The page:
Following the annulment of the August 8 presidential election results by the Supreme Court of Kenya and the subsequent re-run election on October 26, promoting peaceful, non-violent messaging was critical for ensuring full and equal participation by women in the electoral process. Through this turbulent electoral period, IFES continued to consistently promote access to useful resource information (i.e., access to tele-counseling, emergency services, reporting mechanisms, etc.) through enhancing public awareness of the HAK and other electoral violence toll-free helplines. One example of this outreach was through robust distribution of branded shopping bags in conflict affected informal settlements in Nairobi so that relevant messaging was disseminated in physical space, not just through digital messaging, allowing the reach of the campaign to extend to those without access to social media platforms.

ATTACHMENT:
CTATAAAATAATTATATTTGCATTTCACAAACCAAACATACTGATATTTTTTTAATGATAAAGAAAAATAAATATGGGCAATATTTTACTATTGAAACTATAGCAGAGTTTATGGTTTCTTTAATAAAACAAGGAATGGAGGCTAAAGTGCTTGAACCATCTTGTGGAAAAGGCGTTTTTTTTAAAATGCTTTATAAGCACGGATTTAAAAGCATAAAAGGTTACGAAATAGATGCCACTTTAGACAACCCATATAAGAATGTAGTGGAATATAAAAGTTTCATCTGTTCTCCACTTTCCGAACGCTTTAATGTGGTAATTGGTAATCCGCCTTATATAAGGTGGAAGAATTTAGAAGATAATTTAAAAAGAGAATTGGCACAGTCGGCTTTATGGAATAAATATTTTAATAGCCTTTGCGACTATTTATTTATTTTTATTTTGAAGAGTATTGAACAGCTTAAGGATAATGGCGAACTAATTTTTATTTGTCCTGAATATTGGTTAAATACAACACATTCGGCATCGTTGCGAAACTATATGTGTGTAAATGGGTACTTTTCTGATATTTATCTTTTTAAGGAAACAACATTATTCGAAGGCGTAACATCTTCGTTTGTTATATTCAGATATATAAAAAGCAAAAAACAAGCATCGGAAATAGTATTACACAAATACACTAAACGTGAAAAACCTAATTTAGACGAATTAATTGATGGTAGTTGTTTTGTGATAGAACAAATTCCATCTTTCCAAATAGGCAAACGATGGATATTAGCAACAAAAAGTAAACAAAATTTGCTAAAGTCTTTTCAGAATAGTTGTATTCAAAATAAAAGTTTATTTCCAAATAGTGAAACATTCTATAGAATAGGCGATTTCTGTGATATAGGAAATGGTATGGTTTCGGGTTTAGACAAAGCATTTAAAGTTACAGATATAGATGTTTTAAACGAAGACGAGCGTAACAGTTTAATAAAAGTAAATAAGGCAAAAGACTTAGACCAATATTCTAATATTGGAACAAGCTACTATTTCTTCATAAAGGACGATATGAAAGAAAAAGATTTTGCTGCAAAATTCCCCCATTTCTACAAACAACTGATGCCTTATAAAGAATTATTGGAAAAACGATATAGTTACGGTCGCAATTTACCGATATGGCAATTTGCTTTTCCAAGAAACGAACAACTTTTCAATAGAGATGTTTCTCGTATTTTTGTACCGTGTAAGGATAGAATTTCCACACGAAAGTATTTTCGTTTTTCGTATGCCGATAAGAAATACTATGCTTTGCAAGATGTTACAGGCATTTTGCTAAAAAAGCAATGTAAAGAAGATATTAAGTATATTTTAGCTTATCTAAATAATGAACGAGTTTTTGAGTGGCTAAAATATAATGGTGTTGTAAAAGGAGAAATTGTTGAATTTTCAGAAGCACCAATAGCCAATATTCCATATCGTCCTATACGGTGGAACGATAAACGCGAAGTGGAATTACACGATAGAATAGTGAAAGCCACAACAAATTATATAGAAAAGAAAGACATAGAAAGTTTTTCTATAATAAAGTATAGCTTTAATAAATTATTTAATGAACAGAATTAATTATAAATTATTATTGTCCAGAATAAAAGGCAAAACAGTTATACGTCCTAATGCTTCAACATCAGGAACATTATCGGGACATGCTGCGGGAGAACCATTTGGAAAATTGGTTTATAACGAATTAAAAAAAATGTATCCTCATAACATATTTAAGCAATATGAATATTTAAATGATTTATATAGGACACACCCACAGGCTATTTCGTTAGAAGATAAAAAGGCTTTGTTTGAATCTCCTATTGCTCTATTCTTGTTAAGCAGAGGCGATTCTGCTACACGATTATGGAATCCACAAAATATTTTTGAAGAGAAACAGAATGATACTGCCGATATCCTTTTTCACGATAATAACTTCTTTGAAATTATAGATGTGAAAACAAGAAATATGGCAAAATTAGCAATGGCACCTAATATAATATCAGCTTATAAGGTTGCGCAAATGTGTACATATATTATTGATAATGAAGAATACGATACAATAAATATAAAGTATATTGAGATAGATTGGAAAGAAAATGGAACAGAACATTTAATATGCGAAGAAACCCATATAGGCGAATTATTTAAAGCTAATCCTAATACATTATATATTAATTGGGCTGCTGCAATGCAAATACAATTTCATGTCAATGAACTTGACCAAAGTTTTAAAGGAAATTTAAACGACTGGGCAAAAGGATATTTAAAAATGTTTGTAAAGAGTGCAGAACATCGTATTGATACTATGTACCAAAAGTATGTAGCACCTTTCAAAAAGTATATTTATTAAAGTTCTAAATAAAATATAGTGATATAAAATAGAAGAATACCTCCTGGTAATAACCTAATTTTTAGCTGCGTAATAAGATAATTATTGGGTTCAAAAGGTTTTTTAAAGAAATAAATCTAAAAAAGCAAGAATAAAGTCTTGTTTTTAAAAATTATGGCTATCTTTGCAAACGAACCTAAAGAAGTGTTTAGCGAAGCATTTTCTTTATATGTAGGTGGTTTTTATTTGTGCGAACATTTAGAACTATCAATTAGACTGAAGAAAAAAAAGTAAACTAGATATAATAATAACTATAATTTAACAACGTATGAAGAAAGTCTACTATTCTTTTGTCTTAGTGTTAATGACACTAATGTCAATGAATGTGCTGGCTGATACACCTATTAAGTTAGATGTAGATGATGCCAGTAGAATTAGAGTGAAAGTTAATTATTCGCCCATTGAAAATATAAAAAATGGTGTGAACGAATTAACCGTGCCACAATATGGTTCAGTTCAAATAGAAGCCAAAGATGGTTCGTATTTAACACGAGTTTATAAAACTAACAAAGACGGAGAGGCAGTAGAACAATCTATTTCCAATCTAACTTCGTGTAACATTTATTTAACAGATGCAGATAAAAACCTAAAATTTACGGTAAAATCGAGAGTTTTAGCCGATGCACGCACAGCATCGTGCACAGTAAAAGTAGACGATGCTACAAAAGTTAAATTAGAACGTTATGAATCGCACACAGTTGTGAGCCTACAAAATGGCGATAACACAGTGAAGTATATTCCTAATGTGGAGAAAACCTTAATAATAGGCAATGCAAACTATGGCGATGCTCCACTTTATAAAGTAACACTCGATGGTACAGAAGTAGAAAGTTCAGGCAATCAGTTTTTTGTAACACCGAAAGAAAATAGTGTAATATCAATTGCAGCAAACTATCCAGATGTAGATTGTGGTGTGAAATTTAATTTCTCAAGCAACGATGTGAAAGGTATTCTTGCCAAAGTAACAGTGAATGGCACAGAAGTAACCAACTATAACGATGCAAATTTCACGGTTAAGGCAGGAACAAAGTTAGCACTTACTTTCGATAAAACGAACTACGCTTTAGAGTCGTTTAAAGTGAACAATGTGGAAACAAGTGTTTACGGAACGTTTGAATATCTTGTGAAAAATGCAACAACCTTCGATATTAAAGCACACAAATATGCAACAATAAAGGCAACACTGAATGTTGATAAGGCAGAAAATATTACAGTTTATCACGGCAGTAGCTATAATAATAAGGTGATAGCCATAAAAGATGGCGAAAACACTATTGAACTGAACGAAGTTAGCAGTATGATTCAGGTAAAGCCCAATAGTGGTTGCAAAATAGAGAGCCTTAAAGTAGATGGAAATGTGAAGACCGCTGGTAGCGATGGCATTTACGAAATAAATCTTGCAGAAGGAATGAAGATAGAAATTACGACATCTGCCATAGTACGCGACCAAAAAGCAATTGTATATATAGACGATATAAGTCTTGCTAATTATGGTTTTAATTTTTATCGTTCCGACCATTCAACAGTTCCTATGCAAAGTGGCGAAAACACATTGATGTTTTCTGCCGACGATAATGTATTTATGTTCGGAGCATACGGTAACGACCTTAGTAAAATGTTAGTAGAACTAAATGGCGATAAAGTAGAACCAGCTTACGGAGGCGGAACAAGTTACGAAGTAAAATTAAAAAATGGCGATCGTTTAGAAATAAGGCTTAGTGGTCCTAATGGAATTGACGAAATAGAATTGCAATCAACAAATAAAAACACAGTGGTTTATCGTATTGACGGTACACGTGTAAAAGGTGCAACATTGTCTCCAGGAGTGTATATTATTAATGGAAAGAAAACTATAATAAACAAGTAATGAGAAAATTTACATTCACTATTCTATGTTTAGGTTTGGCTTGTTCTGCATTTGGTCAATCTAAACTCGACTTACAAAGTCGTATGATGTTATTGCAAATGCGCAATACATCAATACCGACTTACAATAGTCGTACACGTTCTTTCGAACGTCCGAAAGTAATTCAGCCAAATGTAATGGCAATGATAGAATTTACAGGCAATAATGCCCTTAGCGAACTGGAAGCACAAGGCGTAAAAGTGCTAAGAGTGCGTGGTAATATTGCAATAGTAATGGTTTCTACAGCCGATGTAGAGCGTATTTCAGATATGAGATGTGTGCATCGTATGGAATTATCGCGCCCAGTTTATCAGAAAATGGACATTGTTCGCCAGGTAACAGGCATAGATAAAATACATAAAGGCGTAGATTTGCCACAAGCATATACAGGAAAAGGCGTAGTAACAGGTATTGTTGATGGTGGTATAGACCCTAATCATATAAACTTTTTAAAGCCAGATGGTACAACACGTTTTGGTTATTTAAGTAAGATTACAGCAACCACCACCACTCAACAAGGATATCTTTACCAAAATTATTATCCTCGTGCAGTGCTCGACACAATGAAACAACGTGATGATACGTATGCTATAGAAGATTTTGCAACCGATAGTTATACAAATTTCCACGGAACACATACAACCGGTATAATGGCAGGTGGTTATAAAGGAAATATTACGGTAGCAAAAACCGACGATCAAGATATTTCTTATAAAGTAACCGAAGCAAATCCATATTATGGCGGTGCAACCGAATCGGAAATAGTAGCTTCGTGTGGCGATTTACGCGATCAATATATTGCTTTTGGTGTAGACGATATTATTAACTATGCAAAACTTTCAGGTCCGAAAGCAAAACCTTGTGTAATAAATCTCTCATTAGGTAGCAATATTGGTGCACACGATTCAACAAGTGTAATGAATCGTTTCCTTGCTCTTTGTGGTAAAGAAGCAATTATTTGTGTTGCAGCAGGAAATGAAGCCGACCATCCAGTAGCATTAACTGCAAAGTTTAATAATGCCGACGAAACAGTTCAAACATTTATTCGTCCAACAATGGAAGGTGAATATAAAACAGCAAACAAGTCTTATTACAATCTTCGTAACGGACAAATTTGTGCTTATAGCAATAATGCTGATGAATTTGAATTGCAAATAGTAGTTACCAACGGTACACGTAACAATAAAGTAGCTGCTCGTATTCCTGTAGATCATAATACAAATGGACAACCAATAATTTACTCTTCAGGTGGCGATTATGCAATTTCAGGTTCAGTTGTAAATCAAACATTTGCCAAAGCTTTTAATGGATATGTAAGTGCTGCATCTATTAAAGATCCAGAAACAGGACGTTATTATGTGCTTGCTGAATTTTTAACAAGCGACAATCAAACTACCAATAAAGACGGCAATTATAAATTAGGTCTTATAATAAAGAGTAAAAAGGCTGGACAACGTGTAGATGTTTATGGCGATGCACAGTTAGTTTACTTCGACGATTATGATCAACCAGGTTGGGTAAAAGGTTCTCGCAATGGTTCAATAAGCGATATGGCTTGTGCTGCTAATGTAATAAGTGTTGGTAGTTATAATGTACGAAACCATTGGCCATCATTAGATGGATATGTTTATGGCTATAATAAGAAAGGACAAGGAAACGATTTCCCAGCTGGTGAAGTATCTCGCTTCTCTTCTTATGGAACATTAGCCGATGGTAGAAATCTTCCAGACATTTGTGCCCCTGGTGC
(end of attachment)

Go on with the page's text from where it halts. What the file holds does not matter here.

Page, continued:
Throughout the electoral period, IFES directly engaged Kenyans on VAWIE through the #BetterThanThis campaign while simultaneously publicizing the HAK 1195 hotline service to raise awareness about this critical issue and provide lifesaving access to services for affected persons. While VAWIE was still reported during this electoral cycle, through this campaign, IFES and its local partner HAK better informed women and men about the negative impact of VAWIE and have raised the conversation to the next level. Through rigorous social listening as part of the digital campaign, we are able to provide innovative spaces for advocacy and a platform to create significant change in the lead up to 2022.

“Overall, the campaign exceeded our expectations. It reached over 16 million Kenyans over the last few months. We have seen a high level of engagement with our content, particularly from males, which indicates that Kenyans are ready to have conversations about VAWIE,” said Wilfore.

Kenyans attend the launch event of the #BetterThanThis campaign.

Kenyans attend the launch event of the #BetterThanThis campaign.

To learn more about the #BetterThanThis campaign, follow the hashtag and @BetterThanThisK account on Twitter, or go to the website.

To learn more about VAWIE, please see IFES’ VAWIE Toolkit.